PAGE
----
No More Excuses: Time For the Habs to Make a Splash
The Montreal Canadiens have lost 6 of their last 7. We don't need to go through all the losses, you know what's happened. From the physical romping in Boston to the utter embarrassment last night at the Heritage Classic, it's been mostly downhill for the Habs this month, and it's been pretty evident that they've been unable to get a streak going, and unable to get motivated for big games.
It all came to a head yesterday in Calgary, where the Canadiens entered (or rather exited, since the game was outdoors) a unique event against the Flames looking to rebound from a bad loss in Edmonton a few nights before. The conditions were bad on the ice, with plenty of bad bounces, and it was cold as Hell but none of the players were complaining. Old-time hockey out on the pond, what's not to love and get excited about?
Fans from both cities were gearing up for a real good match, but instead, the only team that would leave satisfied would be the Calgary Flames, after a 4-0 ass-kicking of the Canadiens.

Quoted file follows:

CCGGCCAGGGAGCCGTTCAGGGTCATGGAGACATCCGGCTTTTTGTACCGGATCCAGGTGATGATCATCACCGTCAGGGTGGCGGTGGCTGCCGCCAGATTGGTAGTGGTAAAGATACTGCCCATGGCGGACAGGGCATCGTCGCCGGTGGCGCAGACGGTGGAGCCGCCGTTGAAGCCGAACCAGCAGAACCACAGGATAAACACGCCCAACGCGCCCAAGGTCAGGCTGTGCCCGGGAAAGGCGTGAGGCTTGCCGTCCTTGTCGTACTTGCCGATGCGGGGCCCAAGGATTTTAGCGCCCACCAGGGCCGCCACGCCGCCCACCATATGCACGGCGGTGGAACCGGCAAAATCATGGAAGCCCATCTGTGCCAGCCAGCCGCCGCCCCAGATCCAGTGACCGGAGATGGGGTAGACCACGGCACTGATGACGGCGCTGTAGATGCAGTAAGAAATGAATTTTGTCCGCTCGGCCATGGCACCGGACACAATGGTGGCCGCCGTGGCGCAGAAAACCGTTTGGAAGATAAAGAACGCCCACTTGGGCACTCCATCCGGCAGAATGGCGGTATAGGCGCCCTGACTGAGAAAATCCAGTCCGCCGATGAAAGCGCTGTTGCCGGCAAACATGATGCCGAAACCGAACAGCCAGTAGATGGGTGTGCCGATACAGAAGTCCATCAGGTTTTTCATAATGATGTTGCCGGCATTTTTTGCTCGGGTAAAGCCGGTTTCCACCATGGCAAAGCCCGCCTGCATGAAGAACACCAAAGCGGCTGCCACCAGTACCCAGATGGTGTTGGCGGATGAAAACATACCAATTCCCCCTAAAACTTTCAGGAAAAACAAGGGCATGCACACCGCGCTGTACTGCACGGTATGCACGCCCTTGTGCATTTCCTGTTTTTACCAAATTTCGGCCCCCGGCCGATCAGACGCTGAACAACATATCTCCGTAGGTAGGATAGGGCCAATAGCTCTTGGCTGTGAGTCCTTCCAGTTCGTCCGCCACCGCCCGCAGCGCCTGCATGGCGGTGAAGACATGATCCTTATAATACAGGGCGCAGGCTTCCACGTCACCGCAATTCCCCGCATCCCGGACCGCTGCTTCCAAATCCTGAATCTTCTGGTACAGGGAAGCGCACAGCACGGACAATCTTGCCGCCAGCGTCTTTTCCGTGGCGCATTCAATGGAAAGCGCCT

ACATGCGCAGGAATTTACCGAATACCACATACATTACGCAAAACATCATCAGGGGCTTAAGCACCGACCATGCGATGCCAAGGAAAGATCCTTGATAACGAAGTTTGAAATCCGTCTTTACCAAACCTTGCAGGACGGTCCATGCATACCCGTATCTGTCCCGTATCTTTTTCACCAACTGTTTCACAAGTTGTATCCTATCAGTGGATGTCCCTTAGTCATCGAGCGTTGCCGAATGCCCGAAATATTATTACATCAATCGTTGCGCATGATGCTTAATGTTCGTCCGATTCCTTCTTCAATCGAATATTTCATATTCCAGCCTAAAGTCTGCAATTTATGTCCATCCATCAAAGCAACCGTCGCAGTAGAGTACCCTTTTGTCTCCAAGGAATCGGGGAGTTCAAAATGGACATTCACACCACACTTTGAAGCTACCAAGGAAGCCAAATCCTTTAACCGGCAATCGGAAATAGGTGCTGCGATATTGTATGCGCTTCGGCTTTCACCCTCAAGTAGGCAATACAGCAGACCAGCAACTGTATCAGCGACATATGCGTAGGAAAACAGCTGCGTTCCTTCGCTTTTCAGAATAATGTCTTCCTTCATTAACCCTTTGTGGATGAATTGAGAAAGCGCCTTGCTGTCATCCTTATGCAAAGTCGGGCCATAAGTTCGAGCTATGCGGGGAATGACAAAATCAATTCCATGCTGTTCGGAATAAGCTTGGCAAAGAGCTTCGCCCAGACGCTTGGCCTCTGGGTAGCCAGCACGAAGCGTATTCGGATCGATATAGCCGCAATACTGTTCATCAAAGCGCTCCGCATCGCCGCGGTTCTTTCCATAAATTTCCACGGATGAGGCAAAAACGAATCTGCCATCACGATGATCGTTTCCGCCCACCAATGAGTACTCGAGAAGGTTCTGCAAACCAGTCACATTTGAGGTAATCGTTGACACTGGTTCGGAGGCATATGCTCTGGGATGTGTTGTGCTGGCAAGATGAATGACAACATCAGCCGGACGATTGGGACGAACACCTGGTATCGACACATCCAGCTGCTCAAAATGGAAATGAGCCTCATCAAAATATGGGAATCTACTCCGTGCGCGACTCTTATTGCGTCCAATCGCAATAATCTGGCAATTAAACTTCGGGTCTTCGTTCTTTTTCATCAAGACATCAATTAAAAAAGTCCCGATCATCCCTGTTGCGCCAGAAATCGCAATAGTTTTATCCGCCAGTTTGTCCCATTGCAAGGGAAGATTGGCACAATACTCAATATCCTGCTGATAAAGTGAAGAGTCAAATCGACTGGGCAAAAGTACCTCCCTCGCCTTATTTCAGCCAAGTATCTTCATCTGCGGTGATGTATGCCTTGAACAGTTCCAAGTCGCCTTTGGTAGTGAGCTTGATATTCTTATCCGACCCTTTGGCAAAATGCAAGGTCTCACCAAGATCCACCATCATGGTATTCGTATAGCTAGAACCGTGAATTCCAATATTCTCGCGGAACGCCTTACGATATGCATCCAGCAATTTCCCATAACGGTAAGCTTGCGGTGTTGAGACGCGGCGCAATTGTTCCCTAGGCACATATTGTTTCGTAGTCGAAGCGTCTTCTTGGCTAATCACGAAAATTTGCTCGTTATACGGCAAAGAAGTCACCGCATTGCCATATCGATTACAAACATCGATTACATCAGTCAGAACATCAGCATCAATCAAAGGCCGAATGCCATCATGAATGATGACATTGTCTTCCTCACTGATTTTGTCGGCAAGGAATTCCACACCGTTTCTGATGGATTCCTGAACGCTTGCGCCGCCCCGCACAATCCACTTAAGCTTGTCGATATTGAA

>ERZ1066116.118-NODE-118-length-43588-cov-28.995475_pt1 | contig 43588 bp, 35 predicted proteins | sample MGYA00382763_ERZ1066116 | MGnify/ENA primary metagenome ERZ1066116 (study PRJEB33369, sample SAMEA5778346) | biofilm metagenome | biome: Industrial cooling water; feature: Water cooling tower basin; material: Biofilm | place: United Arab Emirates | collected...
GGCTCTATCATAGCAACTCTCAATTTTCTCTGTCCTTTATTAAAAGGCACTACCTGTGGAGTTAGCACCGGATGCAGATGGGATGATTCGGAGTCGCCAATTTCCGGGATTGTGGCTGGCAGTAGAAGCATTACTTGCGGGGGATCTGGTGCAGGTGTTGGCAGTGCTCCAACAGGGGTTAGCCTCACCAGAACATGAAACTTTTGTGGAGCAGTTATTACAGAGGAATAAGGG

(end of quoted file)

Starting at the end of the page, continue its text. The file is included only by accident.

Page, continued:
The Habs would start off extra cold, allowing 19 shots (to their 8 ) in the first period. Carey Price would keep them in it, letting in only a single goal. In the second, the Canadiens would throw an astonishing 21 shots on Miikka Kiprusoff, but it would be the Flames who would score twice on their 11 shots. They would add a fourth for good measure in the final frame, and that would be all she wrote for this one.
While I understand that this was sort of a special game where certain logics of regular season play may not apply, there were some mind-boggling decisions by coach Jacques Martin yesterday in Calgary.